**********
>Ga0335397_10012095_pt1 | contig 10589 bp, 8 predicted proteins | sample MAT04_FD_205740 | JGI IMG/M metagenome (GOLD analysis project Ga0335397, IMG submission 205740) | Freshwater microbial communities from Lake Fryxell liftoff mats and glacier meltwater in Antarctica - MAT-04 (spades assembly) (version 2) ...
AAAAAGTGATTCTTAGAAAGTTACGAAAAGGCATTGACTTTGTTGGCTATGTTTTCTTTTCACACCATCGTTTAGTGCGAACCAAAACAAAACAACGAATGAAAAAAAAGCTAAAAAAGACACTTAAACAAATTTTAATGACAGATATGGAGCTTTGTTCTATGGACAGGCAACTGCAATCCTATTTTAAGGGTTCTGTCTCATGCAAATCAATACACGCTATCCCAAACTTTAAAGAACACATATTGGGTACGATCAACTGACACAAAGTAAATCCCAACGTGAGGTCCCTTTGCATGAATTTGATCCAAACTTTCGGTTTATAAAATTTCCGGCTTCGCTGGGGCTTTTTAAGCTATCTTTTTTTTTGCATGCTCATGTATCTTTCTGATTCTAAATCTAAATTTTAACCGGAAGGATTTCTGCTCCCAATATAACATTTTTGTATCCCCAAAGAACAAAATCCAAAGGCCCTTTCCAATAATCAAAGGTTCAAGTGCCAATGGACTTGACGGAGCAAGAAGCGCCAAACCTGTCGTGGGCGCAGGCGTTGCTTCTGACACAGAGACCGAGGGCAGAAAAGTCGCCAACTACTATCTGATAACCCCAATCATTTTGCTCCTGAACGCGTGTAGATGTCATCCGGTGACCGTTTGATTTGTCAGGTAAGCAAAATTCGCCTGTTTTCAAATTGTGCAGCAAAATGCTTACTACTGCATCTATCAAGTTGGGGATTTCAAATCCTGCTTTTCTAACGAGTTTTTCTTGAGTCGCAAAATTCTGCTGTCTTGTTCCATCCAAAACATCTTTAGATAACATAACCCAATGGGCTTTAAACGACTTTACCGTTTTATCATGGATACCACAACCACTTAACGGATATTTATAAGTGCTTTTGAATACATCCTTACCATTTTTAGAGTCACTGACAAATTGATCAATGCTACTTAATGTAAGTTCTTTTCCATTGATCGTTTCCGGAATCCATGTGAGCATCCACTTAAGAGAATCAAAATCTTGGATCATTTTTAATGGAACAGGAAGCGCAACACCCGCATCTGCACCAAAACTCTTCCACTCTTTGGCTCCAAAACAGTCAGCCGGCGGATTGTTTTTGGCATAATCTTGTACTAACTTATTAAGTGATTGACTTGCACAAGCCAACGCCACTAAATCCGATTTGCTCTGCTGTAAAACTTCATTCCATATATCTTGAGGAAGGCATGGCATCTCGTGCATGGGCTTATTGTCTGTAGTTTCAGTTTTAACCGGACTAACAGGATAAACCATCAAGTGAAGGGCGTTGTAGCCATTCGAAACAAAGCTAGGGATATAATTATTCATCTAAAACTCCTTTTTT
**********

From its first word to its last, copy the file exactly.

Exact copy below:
>Ga0335397_10012095_pt1 | contig 10589 bp, 8 predicted proteins | sample MAT04_FD_205740 | JGI IMG/M metagenome (GOLD analysis project Ga0335397, IMG submission 205740) | Freshwater microbial communities from Lake Fryxell liftoff mats and glacier meltwater in Antarctica - MAT-04 (spades assembly) (version 2) ...
AAAAAGTGATTCTTAGAAAGTTACGAAAAGGCATTGACTTTGTTGGCTATGTTTTCTTTTCACACCATCGTTTAGTGCGAACCAAAACAAAACAACGAATGAAAAAAAAGCTAAAAAAGACACTTAAACAAATTTTAATGACAGATATGGAGCTTTGTTCTATGGACAGGCAACTGCAATCCTATTTTAAGGGTTCTGTCTCATGCAAATCAATACACGCTATCCCAAACTTTAAAGAACACATATTGGGTACGATCAACTGACACAAAGTAAATCCCAACGTGAGGTCCCTTTGCATGAATTTGATCCAAACTTTCGGTTTATAAAATTTCCGGCTTCGCTGGGGCTTTTTAAGCTATCTTTTTTTTTGCATGCTCATGTATCTTTCTGATTCTAAATCTAAATTTTAACCGGAAGGATTTCTGCTCCCAATATAACATTTTTGTATCCCCAAAGAACAAAATCCAAAGGCCCTTTCCAATAATCAAAGGTTCAAGTGCCAATGGACTTGACGGAGCAAGAAGCGCCAAACCTGTCGTGGGCGCAGGCGTTGCTTCTGACACAGAGACCGAGGGCAGAAAAGTCGCCAACTACTATCTGATAACCCCAATCATTTTGCTCCTGAACGCGTGTAGATGTCATCCGGTGACCGTTTGATTTGTCAGGTAAGCAAAATTCGCCTGTTTTCAAATTGTGCAGCAAAATGCTTACTACTGCATCTATCAAGTTGGGGATTTCAAATCCTGCTTTTCTAACGAGTTTTTCTTGAGTCGCAAAATTCTGCTGTCTTGTTCCATCCAAAACATCTTTAGATAACATAACCCAATGGGCTTTAAACGACTTTACCGTTTTATCATGGATACCACAACCACTTAACGGATATTTATAAGTGCTTTTGAATACATCCTTACCATTTTTAGAGTCACTGACAAATTGATCAATGCTACTTAATGTAAGTTCTTTTCCATTGATCGTTTCCGGAATCCATGTGAGCATCCACTTAAGAGAATCAAAATCTTGGATCATTTTTAATGGAACAGGAAGCGCAACACCCGCATCTGCACCAAAACTCTTCCACTCTTTGGCTCCAAAACAGTCAGCCGGCGGATTGTTTTTGGCATAATCTTGTACTAACTTATTAAGTGATTGACTTGCACAAGCCAACGCCACTAAATCCGATTTGCTCTGCTGTAAAACTTCATTCCATATATCTTGAGGAAGGCATGGCATCTCGTGCATGGGCTTATTGTCTGTAGTTTCAGTTTTAACCGGACTAACAGGATAAACCATCAAGTGAAGGGCGTTGTAGCCATTCGAAACAAAGCTAGGGATATAATTATTCATCTAAAACTCCTTTTTT